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Old 05-20-2007, 05:05 PM   #1
mhg
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I guess different distros use different command lines?


Hi All,

Making progress using Ubuntu 6.10.

I want to configure automount settings. Someone posted two great links with instructions, but I can not get the commands they go through to work. I know different distros use different commands, and I know so very little about using the command line.

For example, the instructions say to do: Edit/etc/auto.master. This command gets me nowhere in Ubuntu.

I have posted on the Ubuntu.org forums, but no help there yet.

Will I have to be more familiar with commands particular to Ubuntu to do this myself? Or hope to find Ubuntu specific instructions?

Thanks for all help.
 
Old 05-20-2007, 05:27 PM   #2
rickh
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Quote:
For example, the instructions say to do: Edit/etc/auto.master.
"Edit/etc/auto.master" is not the same thing as "Edit /etc/auto.master"

The first one doesn't make any sense to me. The second means, open the file, /etc/auto.master, in a text editor, and change it.
 
Old 05-20-2007, 05:33 PM   #3
bigjohn
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Quote:
Originally Posted by mhg
Hi All,

Making progress using Ubuntu 6.10.

I want to configure automount settings. Someone posted two great links with instructions, but I can not get the commands they go through to work. I know different distros use different commands, and I know so very little about using the command line.

For example, the instructions say to do: Edit/etc/auto.master. This command gets me nowhere in Ubuntu.

I have posted on the Ubuntu.org forums, but no help there yet.

Will I have to be more familiar with commands particular to Ubuntu to do this myself? Or hope to find Ubuntu specific instructions?

Thanks for all help.
Nope, complete re-edit. I was getting my "vi's" mixed up.

To edit the /etc/auto.master file, you'd have to do
Code:
sudo vi /etc/auto.master
in a terminal window.

Then, once the file is open, you can move around it with the arrow keys (I think theres a mod/package available for mouse control but I've never used it), to make any actual changes in vi, hit the insert button, move to where you want to make the change.

Then hit esc, then to save it and close, it's :wq (colon and letters w and q). Bingo it's done.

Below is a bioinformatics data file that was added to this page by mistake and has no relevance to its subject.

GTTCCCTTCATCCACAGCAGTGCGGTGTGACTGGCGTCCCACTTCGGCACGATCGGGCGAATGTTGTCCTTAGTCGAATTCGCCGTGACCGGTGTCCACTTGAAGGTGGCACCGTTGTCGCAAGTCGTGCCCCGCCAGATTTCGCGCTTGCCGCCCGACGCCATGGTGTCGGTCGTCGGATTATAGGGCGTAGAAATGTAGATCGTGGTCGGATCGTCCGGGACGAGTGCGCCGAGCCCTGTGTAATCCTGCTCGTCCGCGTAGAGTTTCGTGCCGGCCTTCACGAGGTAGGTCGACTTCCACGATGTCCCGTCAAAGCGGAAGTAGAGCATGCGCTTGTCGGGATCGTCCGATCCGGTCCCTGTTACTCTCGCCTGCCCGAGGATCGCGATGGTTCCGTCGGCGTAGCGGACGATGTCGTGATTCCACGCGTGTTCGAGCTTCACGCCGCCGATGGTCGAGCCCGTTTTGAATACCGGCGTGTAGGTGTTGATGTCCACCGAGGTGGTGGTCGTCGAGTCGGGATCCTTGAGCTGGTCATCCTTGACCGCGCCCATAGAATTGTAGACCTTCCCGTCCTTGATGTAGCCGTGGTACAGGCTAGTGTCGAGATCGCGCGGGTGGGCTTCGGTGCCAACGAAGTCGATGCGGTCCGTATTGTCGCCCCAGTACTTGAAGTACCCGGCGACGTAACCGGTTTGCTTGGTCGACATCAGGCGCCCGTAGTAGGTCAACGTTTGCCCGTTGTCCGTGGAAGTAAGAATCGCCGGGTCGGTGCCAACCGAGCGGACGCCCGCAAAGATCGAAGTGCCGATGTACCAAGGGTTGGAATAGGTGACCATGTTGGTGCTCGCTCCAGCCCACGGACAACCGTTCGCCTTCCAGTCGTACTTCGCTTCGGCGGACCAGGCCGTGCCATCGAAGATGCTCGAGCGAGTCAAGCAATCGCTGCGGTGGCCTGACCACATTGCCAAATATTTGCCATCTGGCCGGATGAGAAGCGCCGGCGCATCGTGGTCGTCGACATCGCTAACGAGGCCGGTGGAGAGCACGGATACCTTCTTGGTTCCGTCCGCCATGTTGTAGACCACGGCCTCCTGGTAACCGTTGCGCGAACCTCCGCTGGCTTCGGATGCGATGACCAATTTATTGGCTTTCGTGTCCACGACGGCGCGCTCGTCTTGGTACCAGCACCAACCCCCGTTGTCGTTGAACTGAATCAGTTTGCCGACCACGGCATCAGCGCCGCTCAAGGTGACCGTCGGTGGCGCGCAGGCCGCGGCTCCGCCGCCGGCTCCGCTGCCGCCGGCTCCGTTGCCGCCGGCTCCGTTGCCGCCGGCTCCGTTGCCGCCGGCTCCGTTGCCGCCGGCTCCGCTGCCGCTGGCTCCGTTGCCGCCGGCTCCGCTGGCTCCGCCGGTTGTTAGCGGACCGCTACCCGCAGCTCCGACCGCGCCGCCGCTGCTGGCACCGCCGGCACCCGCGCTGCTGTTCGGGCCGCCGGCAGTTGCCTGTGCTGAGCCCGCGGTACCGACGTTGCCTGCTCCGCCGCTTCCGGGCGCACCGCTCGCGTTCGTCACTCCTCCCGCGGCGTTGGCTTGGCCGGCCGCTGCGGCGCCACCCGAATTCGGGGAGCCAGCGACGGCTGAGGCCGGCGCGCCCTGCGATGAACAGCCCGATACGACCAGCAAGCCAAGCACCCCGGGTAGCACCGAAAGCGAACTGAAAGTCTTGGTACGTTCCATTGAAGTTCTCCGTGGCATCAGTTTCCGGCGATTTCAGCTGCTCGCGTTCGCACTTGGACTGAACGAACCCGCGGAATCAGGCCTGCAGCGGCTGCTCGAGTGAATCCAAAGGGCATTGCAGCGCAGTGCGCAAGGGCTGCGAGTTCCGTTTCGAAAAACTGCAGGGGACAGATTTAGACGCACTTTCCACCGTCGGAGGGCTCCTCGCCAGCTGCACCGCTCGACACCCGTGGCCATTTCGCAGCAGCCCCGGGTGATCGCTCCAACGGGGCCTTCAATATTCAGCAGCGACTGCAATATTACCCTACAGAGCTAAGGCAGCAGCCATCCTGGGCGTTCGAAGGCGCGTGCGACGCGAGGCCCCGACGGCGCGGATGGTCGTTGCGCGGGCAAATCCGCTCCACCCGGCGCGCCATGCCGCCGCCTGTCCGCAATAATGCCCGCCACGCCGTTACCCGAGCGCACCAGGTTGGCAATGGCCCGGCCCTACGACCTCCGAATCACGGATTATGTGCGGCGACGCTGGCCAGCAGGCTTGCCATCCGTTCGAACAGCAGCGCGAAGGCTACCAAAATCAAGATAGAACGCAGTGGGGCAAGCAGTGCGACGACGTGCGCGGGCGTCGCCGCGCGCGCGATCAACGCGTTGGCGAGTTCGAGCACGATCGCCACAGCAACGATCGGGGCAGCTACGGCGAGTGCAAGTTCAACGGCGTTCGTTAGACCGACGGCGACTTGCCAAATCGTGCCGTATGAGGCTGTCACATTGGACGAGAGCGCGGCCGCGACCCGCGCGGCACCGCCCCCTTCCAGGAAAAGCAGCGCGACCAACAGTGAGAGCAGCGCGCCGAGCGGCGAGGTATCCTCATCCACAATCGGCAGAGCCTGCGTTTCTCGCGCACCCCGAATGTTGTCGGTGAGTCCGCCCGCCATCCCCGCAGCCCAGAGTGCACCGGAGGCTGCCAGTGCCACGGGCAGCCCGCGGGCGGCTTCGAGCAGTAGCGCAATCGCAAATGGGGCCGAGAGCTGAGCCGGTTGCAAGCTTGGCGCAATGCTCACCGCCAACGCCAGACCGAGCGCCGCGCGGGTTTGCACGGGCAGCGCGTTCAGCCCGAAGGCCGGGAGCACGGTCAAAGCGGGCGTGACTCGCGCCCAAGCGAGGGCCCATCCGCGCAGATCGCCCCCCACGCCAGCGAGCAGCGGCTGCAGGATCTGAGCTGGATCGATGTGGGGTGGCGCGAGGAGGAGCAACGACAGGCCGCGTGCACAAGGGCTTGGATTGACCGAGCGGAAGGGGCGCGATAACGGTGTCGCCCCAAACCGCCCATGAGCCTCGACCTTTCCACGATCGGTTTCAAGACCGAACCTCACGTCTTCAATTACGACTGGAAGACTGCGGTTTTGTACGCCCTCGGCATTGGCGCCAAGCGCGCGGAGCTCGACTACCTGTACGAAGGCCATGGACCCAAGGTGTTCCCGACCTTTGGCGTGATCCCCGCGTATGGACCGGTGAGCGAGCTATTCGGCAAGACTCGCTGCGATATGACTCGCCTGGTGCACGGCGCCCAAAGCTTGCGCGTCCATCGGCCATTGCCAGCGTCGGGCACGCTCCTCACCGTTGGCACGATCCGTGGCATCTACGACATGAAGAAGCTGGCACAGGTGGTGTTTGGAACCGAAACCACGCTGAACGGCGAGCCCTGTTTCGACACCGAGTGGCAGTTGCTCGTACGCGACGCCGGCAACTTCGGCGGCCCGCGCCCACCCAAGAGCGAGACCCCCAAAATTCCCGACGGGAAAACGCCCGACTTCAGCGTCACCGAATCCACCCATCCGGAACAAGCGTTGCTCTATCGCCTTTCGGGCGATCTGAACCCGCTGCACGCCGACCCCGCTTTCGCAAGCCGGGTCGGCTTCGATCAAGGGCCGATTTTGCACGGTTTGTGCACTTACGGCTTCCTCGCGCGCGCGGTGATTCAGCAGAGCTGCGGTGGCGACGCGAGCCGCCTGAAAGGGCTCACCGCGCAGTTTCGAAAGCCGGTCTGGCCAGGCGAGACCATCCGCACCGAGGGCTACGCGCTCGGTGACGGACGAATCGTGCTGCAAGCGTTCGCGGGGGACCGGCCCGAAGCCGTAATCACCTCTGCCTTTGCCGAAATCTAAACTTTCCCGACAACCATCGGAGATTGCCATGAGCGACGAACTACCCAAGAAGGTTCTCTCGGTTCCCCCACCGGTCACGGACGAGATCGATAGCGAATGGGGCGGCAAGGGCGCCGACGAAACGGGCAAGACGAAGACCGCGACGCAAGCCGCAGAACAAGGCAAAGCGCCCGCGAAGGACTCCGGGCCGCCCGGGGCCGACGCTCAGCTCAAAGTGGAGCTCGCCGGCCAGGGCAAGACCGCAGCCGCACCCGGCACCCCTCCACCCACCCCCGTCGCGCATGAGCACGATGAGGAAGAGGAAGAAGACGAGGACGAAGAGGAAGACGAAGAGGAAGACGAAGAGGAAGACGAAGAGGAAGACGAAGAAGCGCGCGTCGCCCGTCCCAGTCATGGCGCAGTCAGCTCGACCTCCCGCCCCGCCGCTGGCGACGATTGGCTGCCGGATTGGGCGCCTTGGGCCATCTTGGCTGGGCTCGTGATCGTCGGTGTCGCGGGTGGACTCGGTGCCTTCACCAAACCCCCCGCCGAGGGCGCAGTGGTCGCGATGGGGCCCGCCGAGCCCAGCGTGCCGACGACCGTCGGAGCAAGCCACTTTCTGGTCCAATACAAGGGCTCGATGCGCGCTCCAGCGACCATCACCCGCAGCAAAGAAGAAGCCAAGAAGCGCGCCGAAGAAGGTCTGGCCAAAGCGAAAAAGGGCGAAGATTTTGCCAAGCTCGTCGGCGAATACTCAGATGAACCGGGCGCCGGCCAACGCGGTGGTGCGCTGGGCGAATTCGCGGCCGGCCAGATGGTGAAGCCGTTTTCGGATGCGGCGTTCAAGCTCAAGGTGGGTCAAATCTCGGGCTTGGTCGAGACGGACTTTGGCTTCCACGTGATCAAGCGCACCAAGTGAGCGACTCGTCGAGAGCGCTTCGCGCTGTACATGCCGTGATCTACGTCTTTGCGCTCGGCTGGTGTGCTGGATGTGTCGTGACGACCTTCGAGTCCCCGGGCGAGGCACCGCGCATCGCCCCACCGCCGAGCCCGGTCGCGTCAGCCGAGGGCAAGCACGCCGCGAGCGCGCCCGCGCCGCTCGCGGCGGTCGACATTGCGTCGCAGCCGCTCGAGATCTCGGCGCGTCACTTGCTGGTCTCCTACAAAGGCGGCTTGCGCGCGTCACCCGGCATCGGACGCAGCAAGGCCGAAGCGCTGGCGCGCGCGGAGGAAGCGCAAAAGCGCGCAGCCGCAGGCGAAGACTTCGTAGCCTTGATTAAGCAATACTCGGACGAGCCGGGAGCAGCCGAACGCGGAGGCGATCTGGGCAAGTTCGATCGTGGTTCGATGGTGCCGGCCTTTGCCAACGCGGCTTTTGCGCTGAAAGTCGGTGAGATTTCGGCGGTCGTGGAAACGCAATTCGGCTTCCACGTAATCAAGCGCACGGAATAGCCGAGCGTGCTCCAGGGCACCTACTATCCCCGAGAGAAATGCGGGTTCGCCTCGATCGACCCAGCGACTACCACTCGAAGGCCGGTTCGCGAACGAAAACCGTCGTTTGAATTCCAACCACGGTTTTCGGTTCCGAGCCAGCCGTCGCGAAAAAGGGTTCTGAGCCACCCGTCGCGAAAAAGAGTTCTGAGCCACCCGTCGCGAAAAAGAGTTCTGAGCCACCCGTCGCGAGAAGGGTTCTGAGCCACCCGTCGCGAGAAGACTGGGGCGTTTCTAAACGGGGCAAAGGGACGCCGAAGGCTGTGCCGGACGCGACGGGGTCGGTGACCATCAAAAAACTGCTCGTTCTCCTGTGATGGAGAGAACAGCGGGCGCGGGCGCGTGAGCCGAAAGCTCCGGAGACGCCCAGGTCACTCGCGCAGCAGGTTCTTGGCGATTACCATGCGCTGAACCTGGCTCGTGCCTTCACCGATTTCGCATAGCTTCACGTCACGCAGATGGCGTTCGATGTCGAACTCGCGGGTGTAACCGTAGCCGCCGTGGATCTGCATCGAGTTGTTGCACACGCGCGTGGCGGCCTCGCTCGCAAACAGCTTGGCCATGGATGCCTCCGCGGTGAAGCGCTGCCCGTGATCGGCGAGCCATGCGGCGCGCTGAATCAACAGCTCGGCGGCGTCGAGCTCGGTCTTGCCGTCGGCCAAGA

Or you could install nano (from the package managers list), but the command to get it going is still gonna be
Code:
sudo nano /etc/auto.master
and I think that it's still moved/navigated with the arrow keys. The difference is that theres a little line at the bottom that tells you some of the commands that you'd need i.e. once opened, you make the change(s), then when thats done, it's just ctrl+x, answer y to save the mod to the file and that should be it (I'm trying to picture it in my head to remember).

Different distros can and do, have different default text editors. Or you can install one that you like, but you still have to make sure about upper and lower case, spaces and slashes etc etc, because one typo is the difference between the right file and a different one (that might be wrong or just blank as it's not used).

regards

John

p.s. erm here's some VI instructions that I found linked from the Ubuntu Wiki all you'd have to do is remember how to start VI in the first place the follow the instructions to edit just about any file you'd need to (there is one or two that need a version called visudo - the sudoers file I think is one, but hey, check the guide (theres probably an official one out there too!).

Last edited by bigjohn; 05-20-2007 at 06:02 PM.
 
Old 05-20-2007, 08:14 PM   #4
IsaacKuo
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Ubuntu uses the same commands as any other *nix, but it does do one pervasive thing quite differently, by default.

The standard method of running commands with "root" superuser access is by logging in as root using the "su" command. By default, Ubuntu doesn't allow this. Instead, Ubuntu disables root and makes the default user a "sudoer" (a dubious security tradeoff to say the least). This is accomplished via a usually optional software package called "sudo".

The basic upshot is that if you see documentation like this:

su
vi /etc/fstab
mount /media/usbstick

You need to instead enter this:

sudo vi /etc/fstab
sudo mount /media/usbstick
 
Old 05-20-2007, 08:29 PM   #5
rkelsen
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Ubuntu is not the "be all and end all" of Linux distributions.

There are better ones kicking around.

Last edited by rkelsen; 05-20-2007 at 08:30 PM.
 
Old 05-20-2007, 08:48 PM   #6
masonm
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If you're running Gnome you can also use gedit <filename>.

I like Midnight Commander and use it quite a bit. You can install that with apt or use Synaptic, the package is named mc.

The editor is started with mcedit <filename>
 
Old 05-20-2007, 09:09 PM   #7
mhg
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Quote:
Originally Posted by rkelsen
Ubuntu is not the "be all and end all" of Linux distributions.

There are better ones kicking around.
But a newbie eventually has to pick something and start. Maybe what I am learning now will help when I am ready to try another distro.

BTW, I have PCLinuxOS installed also, and not having much better luck with it, but have spent very little time with it.

Thanks
 
Old 05-20-2007, 09:13 PM   #8
2damncommon
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Quote:
Originally Posted by IsaacKuo
The basic upshot is that if you see documentation like this:

su
vi /etc/fstab
mount /media/usbstick

You need to instead enter this:

sudo vi /etc/fstab
sudo mount /media/usbstick
Or do "sudo su -" first then enter all other commands as described.
 
  


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